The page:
Jessie Cadle | Staff Writer
Clubs fly back and forth, shooting through the air between the two men.
They are the Gizmo Guys, a professional juggling and comedy duo. They perform at 5 p.m. and 7 p.m. today in Smith Wilkes Hall as part of the Family Entertainment Series. The two have been juggling and clowning together professionally for 25 years.
Chautauqua is one of the few places they try to visit a day before their performance, so they can enjoy the peace and beauty of the Institution.
“I remember this garden and how well kept it was. I try to make my garden look like that,” said Barrett Felker, one of the Gizmo Guys.
Their act is aptly named, because the props they throw around are often referred to as gadgets or gizmos. At today’s show, the duo will juggle all the classics: balls, clubs, devil sticks and diabolos.
Though devil sticks and diabolos have frightening sounding names, their definitions are much more innocent.
“Devil sticks” is simply a more imposing name for juggling sticks. Two sticks with fringe on each end are used to juggle a third back and forth. Diabolos are a spool balanced on a string, strung between two sticks.
During their act, the Gizmo Guys use the props together and for solo moments. Both Falker and his partner, Allan Jacobs, are self-taught jugglers who began juggling as a hobby before taking it on as a career.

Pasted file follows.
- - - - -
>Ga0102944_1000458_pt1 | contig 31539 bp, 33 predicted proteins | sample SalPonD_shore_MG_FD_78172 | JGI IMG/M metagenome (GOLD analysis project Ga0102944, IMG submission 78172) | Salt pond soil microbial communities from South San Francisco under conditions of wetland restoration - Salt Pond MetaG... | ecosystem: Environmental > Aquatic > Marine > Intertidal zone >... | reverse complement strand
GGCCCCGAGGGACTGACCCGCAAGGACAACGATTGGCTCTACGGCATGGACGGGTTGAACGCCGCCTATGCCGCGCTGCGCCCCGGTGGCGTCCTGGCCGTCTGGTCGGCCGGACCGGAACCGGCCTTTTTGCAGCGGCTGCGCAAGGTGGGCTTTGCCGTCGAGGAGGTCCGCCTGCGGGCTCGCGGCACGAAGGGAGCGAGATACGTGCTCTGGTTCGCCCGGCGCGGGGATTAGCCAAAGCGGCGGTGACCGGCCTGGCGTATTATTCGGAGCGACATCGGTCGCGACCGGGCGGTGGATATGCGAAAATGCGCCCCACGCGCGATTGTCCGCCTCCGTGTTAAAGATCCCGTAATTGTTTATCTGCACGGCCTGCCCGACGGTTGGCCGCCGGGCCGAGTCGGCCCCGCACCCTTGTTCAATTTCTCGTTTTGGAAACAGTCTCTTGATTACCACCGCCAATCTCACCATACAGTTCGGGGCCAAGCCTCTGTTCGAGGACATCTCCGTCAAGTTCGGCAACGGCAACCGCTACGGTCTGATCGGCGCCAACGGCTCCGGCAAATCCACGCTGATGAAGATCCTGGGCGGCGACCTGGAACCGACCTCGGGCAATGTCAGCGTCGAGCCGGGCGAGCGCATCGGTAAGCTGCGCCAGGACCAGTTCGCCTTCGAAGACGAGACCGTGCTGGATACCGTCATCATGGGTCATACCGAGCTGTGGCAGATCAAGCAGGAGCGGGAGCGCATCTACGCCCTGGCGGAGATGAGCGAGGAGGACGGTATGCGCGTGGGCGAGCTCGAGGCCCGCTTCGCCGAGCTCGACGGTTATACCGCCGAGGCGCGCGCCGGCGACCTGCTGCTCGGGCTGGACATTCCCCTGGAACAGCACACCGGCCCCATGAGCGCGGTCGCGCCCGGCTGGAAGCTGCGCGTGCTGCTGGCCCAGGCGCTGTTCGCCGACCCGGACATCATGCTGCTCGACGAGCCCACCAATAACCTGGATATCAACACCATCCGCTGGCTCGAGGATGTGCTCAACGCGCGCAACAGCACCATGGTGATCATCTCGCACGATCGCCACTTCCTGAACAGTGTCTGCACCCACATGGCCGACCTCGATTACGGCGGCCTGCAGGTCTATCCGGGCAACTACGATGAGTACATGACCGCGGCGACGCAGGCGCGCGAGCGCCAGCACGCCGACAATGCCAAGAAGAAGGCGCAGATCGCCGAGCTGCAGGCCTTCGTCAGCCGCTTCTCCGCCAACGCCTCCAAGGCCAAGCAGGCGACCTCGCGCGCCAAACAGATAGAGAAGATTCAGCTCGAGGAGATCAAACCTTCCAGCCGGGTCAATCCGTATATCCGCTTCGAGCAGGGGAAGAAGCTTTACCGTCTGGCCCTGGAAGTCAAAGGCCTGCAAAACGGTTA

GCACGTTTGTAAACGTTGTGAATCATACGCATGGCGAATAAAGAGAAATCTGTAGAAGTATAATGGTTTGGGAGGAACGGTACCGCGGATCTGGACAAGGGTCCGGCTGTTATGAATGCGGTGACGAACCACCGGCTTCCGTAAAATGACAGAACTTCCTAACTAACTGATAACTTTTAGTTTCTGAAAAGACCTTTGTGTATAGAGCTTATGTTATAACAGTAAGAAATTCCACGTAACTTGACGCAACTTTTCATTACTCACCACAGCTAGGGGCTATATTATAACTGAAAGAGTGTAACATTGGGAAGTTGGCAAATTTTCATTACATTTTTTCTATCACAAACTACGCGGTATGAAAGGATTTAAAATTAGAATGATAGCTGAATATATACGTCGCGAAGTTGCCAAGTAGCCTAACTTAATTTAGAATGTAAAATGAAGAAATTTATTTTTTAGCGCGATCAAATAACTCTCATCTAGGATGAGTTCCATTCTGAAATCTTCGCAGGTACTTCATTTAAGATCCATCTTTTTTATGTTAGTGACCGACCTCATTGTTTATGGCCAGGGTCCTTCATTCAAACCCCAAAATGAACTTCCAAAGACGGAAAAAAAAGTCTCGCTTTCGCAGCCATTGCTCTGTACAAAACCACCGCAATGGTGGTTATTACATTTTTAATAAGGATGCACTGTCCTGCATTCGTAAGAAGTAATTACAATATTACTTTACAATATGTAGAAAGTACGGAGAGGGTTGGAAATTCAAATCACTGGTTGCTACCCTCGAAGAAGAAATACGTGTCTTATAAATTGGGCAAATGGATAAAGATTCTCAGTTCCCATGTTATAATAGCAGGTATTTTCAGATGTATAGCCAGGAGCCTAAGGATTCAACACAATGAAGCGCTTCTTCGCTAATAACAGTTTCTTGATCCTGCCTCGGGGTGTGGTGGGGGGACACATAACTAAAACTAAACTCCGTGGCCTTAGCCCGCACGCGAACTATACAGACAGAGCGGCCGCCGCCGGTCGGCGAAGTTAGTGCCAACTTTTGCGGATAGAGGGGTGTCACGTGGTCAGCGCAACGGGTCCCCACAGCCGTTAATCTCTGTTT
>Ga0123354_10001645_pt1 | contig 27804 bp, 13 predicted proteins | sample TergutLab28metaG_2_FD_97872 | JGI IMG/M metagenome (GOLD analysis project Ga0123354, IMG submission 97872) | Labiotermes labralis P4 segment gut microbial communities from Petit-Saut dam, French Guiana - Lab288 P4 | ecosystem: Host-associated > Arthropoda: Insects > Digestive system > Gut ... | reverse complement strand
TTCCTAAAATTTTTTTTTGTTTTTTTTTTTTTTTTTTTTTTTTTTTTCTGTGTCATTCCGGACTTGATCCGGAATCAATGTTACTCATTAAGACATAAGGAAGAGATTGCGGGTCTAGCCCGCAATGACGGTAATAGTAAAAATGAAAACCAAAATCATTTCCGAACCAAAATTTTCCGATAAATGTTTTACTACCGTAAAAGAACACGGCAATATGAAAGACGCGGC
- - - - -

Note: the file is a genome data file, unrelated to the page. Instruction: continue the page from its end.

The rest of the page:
“I remember visiting with my cousins, and we saw this guy in this magic commercial who was a juggler, and I just thought it was the most amazing thing I had ever seen,” Falker said. “I was hooked. I went home, and over the next three days I taught myself.”
The two learned by practicing themselves and attending juggling festivals. Falker and Jacobs first met at a juggling festival in Delaware in 1977. Ten years later, they began to travel and work together.
The duo spices up their acts with comedic bits and have sometimes added music to their work. Most recently, they performed to sophisticated classical music in Denver, Colo., Falker said.
The two still practice individually for hours every day to stay loose, but they don’t have to rehearse their act together because of their craft’s repetitious nature. They continue to learn new tricks online and from juggling festivals.
But unlike when Jacobs and Falker learned to juggle, today’s aspiring jugglers have more opportunities to learn.
“Now, there are many online resources, and there are these communities of jugglers,” Falker said. “There is usually a juggling club that is reasonably close.”
When the duo creates a new act, they try to come up with as many moves as they can, he said.
“We always try to make our juggling visually pleasing,” Falker said. “We may create 100 or 200 moves and only keep a small percentage of them and then add comedic elements.”